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Pillars of Jiu-Jitsu

The true pillars of jiu-jitsu are the 25-45 year old “middle aged” men and women who juggle training with their careers, family lives, finances, and other everyday stresses. Despite all these time constraints and mental hurdles, they still make time to go to jiu-jitsu class and grind through the rounds in order to improve their lifestyles and become better people. They train for the love of the sport, not for the hopes of fame, glory, and prize money like most professional grapplers. They don’t compete for gold medals, but instead they compete with themselves in the training room order to combat their everyday anxieties and life challenges. Their goals are not to be a world champion, but to be a better version of themselves each and everyday.

 

As a full time jiu-jitsu nut and avid competitor, my life is pretty simple. I generally: wake up, eat, coffee, train, shower, eat, nap, wake, snack, teach some classes, train, shower, eat, sleep, and repeat. I’ve forgotten how difficult it can be to juggle school, work, family, and jiu-jitsu. And not to mention having some semblance of a social life that does not involve being choked or twisted in opposing directions. There was a time when I struggled with balancing life and jiu-jitsu. Now, jiu-jitsu is my life. But I respect immensely the people who have greater priorities in their lives, but still consistently show up to training without excuses.

 

Even when I was balancing my life obligations with training, it wasn’t nearly as complicated as it could have been. I only had to worry about school and a job at a bank that cared nothing about. It was simply a means to pay for gas and training. Training was always my priority. But real jiu-jitsu heroes are those who CANNOT make jiu-jitsu their number one priority, but still find time to put in time on the mat. Without a doubt, no matter how much you love training, your spouse, kids, and mortgage will take an incomparable priority over jiu-jitsu. After all, it is just a hobby for most practitioners. But this makes it just that much more impressive when men and women with careers and kids find time to come to jiu-jitsu class and train for 2 hours in the mornings or evenings. Not only are they improving themselves, but also as a dedicated training partner they are improving the lives of everyone with whom they train.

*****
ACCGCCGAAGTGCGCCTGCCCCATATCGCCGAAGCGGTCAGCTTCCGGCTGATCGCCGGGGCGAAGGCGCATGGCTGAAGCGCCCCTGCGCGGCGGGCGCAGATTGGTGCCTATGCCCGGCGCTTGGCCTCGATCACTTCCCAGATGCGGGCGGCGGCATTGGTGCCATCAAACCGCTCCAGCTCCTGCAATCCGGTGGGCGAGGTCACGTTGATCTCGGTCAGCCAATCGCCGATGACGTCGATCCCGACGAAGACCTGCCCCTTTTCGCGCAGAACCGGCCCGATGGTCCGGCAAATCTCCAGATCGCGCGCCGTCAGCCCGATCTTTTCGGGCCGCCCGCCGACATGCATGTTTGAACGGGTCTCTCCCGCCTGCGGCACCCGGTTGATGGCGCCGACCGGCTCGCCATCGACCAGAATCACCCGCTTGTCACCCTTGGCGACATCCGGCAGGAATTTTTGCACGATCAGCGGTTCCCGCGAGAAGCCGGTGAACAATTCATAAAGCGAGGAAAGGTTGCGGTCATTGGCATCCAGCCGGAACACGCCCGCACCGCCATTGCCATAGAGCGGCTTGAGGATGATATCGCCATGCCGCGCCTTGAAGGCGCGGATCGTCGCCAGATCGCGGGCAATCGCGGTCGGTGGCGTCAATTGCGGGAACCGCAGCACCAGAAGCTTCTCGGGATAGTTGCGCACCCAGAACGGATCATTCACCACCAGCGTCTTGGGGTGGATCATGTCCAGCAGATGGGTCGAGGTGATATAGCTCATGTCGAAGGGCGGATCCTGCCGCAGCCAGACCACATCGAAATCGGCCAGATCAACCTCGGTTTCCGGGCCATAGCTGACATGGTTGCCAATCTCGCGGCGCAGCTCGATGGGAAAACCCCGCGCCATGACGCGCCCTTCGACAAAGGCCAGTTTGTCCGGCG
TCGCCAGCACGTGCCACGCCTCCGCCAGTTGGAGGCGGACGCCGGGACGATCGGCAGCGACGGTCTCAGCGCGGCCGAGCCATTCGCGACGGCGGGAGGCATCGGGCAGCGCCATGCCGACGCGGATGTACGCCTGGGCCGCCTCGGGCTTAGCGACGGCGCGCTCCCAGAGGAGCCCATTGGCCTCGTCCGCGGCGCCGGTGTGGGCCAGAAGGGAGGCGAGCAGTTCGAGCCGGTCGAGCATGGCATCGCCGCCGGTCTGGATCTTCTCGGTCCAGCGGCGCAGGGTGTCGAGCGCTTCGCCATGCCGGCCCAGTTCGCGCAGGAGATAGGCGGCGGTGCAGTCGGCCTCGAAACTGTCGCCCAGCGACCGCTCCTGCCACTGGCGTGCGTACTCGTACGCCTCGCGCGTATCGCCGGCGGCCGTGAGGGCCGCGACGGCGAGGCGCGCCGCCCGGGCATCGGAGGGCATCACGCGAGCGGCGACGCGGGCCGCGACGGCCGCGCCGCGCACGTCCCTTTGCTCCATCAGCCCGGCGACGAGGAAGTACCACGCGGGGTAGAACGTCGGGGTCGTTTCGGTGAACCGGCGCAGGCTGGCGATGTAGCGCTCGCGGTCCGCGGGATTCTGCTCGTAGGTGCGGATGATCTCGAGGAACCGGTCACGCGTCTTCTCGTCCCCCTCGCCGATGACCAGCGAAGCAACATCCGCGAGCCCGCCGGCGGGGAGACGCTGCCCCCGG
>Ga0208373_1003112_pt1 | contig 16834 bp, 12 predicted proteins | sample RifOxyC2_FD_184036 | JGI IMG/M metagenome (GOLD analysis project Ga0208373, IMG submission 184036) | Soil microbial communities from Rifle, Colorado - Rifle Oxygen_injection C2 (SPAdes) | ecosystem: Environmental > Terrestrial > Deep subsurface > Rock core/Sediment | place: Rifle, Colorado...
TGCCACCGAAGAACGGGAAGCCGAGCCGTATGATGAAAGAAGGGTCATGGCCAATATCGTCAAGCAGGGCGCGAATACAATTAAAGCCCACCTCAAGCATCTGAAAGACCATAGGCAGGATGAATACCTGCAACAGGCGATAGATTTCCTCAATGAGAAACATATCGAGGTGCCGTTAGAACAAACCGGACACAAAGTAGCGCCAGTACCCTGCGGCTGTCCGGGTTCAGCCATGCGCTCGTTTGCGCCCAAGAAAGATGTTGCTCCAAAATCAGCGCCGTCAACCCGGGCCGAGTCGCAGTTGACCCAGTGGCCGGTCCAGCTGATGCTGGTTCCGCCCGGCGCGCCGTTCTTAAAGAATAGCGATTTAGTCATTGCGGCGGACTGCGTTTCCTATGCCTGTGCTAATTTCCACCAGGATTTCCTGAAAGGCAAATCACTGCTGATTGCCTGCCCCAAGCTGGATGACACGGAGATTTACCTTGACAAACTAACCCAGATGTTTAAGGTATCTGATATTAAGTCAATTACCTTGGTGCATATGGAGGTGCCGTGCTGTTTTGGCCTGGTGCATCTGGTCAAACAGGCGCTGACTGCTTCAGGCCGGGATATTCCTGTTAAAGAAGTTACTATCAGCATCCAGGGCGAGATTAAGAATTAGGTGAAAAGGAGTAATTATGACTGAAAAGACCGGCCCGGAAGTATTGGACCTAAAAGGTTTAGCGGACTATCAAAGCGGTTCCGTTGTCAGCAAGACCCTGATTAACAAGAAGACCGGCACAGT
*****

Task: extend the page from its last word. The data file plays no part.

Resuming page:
I have the utmost respect for working professionals who struggle to make time for jiu-jistu, which in turn is a massive struggle in itself. It is the struggle of jiu-jitsu that helps us evolve into better, healthier, and happier people. It’s the ultimate reality check. It helps us clear our busy minds. Surely when we are struggling to wiggle free from a chokehold that takes us to the edge of consciousness, we cannot possibly think of anything else except to just breath and try to escape the position. Life’s little problems that cause you daily stress become insignificant when you have to fight for every breath against an opponent who wishes to strangle you.

 

The thing about jiu-jitsu is that you cannot do it on your own. As a practitioner, we NEED other practitioners in order to train. No one ever became a champion on his or her own. No one ever drilled techniques by themselves in an empty mat room and then went on to become a black belt or a competitive champion. No one ever experienced the real jiu-jitsu experience without training partners. Our training partners are integral to our jiu-jitsu experience. They are what make the experience so special. They are what make the jiu-jitsu experience so unique. Each person brings something unique to the training session. Everyone has a different body type, a different style of jiu-jitsu, or a different training strategy. Each person brings a unique challenge for you to struggle with, and it is persevering through that struggle that you evolve into a better grappler and ultimately a better person.

 

I want to express my gratitude for my training partners – both competitors and non-competitors alike. I appreciate them for sacrificing their time with their families to train with me. I appreciate them for waking up extra early, or spending hours in traffic in order to contribute to our training environment. I appreciate them for diligently persevering when they feel frustrated with their perceived lack of progress. I appreciate them for powering through a workday, and still showing up to train no matter how tired they are. I appreciate them because they are the ones who support the growth of the sport, and consequently, they are the ones who make it possible for me to live the life that I live.